After I finally screwed up the courage to ask her out, among other things, we discovered that we had the same favorite restaurant in common — the aforementioned Blue Heron.

So, of course, we had to go there for dinner there on our first date.  Which we did.  I do not remember the main course, but I do remember drinking a bottomless glass of herbal iced tea.

Then on to the second part of the date, the initial screening of the German World War II movie, Das Boot.

In case you don’t remember this classic, starring Juergen Prochnow, 90% of it took place on a German submarine.  Close quarters, high tension, and lots of dripping water.  Lots of water.

I was quite sure that it being a sophisticated foreign film, there would be an intermission when I could go to the restroom and relieve myself of all the iced herbal tea.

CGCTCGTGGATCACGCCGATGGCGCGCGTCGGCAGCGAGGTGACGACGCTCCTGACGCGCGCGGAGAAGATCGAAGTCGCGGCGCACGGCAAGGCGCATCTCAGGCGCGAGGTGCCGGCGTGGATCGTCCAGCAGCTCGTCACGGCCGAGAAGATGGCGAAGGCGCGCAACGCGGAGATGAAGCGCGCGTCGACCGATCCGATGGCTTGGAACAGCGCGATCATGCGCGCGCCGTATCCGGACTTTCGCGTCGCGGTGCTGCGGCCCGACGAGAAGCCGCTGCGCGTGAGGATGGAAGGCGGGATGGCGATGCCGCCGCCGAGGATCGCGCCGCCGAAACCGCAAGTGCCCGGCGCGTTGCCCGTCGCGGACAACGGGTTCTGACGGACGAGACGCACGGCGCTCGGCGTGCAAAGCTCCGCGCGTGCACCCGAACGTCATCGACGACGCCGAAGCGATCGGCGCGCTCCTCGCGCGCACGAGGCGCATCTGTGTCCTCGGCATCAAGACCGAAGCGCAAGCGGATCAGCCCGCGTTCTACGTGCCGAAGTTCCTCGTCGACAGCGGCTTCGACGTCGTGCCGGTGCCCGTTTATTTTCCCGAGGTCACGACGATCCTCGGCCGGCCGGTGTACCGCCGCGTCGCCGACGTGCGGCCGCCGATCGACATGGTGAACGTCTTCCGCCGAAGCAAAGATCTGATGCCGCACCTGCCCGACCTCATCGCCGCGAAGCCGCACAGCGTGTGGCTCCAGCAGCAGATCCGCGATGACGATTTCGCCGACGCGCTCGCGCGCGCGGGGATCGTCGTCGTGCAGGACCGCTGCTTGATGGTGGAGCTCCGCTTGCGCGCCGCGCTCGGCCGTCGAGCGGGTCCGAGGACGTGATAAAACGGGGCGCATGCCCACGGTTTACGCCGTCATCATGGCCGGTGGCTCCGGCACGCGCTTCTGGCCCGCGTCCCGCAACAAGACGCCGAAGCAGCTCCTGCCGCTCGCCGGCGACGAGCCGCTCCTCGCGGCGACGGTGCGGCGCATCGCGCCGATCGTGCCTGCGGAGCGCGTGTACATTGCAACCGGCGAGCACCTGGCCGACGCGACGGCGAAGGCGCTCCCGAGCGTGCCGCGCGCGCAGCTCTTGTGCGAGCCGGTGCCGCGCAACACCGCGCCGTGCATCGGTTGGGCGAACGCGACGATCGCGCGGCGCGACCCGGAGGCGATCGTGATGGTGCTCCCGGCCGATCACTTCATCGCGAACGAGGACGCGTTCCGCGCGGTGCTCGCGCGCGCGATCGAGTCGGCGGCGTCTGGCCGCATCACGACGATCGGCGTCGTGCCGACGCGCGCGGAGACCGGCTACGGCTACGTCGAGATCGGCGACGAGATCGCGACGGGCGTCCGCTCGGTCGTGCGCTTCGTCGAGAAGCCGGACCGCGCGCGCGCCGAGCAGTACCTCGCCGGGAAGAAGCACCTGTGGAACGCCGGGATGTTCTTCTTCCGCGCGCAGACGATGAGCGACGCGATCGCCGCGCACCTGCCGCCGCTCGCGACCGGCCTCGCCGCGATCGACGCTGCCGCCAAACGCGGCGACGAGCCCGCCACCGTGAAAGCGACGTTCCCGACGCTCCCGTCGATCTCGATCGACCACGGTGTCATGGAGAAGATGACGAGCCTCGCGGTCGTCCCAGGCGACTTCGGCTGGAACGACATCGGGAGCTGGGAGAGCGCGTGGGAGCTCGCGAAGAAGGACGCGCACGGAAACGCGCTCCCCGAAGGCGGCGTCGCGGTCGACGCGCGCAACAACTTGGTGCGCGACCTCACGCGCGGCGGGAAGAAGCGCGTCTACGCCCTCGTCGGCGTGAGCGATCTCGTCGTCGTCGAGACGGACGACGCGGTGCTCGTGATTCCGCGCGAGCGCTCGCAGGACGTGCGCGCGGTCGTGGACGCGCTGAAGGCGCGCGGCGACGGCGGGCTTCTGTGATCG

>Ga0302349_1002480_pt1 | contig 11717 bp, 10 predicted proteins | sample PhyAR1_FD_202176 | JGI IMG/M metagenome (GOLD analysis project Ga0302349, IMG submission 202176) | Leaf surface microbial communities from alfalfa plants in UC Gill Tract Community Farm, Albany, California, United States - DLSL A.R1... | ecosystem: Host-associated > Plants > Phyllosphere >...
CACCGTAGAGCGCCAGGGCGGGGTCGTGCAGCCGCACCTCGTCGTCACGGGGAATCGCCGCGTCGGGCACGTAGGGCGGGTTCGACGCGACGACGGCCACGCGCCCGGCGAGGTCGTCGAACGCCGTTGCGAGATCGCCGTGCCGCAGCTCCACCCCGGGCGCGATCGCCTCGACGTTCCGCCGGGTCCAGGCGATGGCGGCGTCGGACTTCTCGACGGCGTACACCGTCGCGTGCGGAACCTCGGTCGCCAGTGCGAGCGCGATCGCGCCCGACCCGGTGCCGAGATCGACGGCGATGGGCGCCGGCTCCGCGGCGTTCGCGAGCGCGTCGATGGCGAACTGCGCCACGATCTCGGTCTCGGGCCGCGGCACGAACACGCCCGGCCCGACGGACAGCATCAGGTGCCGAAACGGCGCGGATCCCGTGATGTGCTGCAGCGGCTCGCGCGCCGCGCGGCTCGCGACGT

Wrong.

No intermission.

When the movie was finally over, and the final sub was sunk, we both sprinted for the bathrooms.

Quite the romantic first date.

Somehow we survived this inauspicious beginning, and 35 years later are still together.

So, tonight, I raise a glass of herbal tea to you, Robert Pirsig.  Godspeed.

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Hometown tanka

The 1969 M senior guys and their pyramid scheme
Courtesy of Susumu Wakana

Dear upperclassmen,
we idolized you so much,
you were like heroes.

Then, that class trip fiasco,
And class trips were abolished.


NOTES:  The class ahead of us in high school was impressive.  It included some very smart and talented people who challenged and inspired us underclassmen.